• Markus Basan &
    • Sheng Hui

Affiliations

  1. Department of Physics, University of California at San Diego, La Jolla, California 92093-0374, USA

    • Markus Basan,
    • Sheng Hui,
    • Hiroyuki Okano &
    • Terence Hwa
  2. Institute of Molecular Systems Biology, ETH Zürich, 8093 Zürich, Switzerland

    • Markus Basan
  3. Section of Molecular Biology, Division of Biological Sciences, University of California at San Diego, La Jolla, California 92093, USA

    • Hiroyuki Okano,
    • Zhongge Zhang,
    • Yang Shen &
    • Terence Hwa
  4. Department of Integrative Structural and Computational Biology, Department of Chemistry, The Skaggs Institute for Chemical Biology, The Scripps Research Institute, La Jolla, California 92037, USA

    • James R. Williamson
  5. Institute for Theoretical Studies, ETH Zürich, 8092 Zürich, Switzerland

    • Terence Hwa

Contributions

M.B., S.H., J.R.W. and T.H. designed the study. M.B., S.H., H.O., Z.Z. and Y.S. performed experiments. M.B., S.H. and T.H. analysed the data and developed the model. M.B., S.H., J.R.W. and T.H. wrote the paper.

Competing financial interests

The authors declare no competing financial interests.

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Extended data figures and tables

Extended Data Figures

  1. Extended Data Figure 1: Acetate excretion data. (402 KB)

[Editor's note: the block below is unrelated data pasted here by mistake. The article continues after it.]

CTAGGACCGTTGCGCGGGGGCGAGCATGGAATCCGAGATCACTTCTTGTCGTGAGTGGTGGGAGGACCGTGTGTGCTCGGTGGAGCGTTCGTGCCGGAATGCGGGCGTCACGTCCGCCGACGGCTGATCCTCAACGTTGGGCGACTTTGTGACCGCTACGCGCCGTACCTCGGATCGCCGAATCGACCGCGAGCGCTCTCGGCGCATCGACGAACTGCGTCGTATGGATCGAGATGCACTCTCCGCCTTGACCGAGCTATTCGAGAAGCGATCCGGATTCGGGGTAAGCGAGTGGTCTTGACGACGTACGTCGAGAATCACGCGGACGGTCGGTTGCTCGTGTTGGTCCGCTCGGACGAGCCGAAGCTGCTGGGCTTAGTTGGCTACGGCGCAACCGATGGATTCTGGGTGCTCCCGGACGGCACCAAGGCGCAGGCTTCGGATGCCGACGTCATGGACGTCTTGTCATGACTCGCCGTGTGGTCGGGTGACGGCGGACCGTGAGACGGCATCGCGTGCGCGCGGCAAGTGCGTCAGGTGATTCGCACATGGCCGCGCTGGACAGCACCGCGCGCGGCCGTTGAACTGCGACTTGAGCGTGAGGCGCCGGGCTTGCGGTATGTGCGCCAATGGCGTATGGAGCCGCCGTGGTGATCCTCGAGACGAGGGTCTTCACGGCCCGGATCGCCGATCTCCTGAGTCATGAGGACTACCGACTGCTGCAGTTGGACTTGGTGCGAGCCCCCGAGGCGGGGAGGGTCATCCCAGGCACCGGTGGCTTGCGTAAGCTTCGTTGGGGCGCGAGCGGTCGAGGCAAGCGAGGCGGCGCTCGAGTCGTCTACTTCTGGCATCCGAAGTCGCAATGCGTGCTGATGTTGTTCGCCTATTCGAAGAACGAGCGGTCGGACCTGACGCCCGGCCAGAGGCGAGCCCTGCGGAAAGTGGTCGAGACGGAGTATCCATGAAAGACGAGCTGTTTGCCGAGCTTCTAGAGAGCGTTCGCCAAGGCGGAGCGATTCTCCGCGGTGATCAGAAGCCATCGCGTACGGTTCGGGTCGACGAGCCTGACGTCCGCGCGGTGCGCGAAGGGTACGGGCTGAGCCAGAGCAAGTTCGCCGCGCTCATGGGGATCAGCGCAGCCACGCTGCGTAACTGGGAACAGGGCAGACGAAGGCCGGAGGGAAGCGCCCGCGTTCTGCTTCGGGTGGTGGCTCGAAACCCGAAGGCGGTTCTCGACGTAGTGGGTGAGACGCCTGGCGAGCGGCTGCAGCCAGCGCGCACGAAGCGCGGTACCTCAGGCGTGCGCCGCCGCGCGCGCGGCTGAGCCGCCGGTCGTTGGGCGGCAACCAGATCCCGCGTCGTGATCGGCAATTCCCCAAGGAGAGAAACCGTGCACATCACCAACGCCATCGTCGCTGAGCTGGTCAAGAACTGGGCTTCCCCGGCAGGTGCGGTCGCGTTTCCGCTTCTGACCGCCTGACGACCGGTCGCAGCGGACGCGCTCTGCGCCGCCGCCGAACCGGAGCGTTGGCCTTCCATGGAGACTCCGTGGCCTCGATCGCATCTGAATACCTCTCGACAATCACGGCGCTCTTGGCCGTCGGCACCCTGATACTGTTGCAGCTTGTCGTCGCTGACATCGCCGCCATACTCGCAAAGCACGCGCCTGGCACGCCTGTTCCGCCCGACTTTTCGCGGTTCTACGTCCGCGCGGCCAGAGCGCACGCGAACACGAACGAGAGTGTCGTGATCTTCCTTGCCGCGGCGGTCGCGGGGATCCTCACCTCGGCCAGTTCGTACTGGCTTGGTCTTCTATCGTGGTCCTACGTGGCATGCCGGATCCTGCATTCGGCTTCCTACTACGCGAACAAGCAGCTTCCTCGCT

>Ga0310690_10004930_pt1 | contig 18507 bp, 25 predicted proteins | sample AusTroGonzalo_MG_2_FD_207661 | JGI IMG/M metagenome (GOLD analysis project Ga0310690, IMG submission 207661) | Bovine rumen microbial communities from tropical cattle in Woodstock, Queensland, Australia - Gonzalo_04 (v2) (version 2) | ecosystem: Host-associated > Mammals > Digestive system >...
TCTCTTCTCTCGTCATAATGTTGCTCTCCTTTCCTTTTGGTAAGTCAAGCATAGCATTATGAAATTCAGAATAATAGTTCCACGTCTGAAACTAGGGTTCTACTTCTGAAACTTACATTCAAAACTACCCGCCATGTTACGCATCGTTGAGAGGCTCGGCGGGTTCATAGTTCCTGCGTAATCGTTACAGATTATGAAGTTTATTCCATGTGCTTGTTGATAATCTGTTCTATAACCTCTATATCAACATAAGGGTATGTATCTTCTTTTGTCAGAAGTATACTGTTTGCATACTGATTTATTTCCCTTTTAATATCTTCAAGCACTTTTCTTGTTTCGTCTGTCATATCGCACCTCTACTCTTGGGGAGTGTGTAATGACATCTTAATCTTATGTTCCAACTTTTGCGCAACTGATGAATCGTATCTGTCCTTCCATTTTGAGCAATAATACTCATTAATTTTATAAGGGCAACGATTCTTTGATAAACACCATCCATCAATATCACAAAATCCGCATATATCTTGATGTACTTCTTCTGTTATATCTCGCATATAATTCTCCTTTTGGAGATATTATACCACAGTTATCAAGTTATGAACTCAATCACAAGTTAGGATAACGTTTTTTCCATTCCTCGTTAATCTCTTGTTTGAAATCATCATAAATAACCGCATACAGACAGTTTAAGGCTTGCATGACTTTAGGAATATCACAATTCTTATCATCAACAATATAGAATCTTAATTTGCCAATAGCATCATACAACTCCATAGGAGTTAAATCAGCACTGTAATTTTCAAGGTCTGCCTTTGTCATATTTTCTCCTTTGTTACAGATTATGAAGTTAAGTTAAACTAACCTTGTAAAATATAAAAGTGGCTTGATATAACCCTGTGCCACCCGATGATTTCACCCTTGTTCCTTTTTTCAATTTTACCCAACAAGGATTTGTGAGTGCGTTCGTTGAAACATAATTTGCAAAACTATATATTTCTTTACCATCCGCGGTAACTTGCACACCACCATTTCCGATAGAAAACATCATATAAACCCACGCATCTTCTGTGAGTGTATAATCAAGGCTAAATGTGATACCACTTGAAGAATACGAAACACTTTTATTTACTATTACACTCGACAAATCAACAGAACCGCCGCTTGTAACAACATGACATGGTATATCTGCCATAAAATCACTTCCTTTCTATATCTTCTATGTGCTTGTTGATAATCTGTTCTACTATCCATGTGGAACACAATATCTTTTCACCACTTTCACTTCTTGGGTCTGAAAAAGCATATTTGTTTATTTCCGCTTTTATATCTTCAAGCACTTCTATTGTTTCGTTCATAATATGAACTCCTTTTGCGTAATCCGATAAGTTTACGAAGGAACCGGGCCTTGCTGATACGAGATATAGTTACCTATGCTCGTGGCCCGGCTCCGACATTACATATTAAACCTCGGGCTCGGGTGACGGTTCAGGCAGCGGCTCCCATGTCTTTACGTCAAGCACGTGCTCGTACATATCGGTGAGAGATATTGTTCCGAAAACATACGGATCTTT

af, The acetate excretion data is shown for E. coli cells grown in chemostat (ae) and for cells growing on medium with non-glycolytic carbon sources (f). a, Glucose-limited chemostat data based on figure 1 from ref. 22. b, Glucose-limited and pyruvate–limited chemostat data from table 7 of ref. 57. c, Glucose-limited chemostat data based on figure 3 of ref. 23. Only data with dilution rates less than the apparent washout dilution rate are plotted here. d, Glucose-limited chemostat data from table 1 of ref. 15. e, Glucose-limited chemostat data based on figure 1 of ref. 16. f, E. coli K-12 NCM3722 was grown in minimal medium with one of five non-glycolytic carbon sources, including two gluconeogenic substrates (pyruvate and lactate), one substrate of the pentose phosphate pathway (gluconate), and two intermediates of the TCA pathway (succinate and fumarate). Deviation from the acetate line (the red line, as defined in Fig. 1 and equation (1) of the main text) is seen most notably for pyruvate, which excretes a very large amount of acetate, and to a lesser degree, also lactate and gluconate, which enter glycolysis as pyruvate. In the framework of our model, these deviations result from different proteome efficiencies of fermentation and respiration on these carbon sources. Note: acetate excretion measurement was also attempted for growth on LB. However, growth on LB is not characterized by a single exponential steady-state growth phase, as various constituents of the medium are depleted during the course of batch culture growth. Assuming exponential growth for A600 nm data below 0.3 and alternatively from 0.3 for 0.5 gave doubling time of 18 min and 28 min, respectively. The corresponding acetate excretion rates were 14.3 and 3.6 mM A600 nm−1 h−1. These data should be regarded as semi-quantitative owing to the non-steady nature of growth on LB.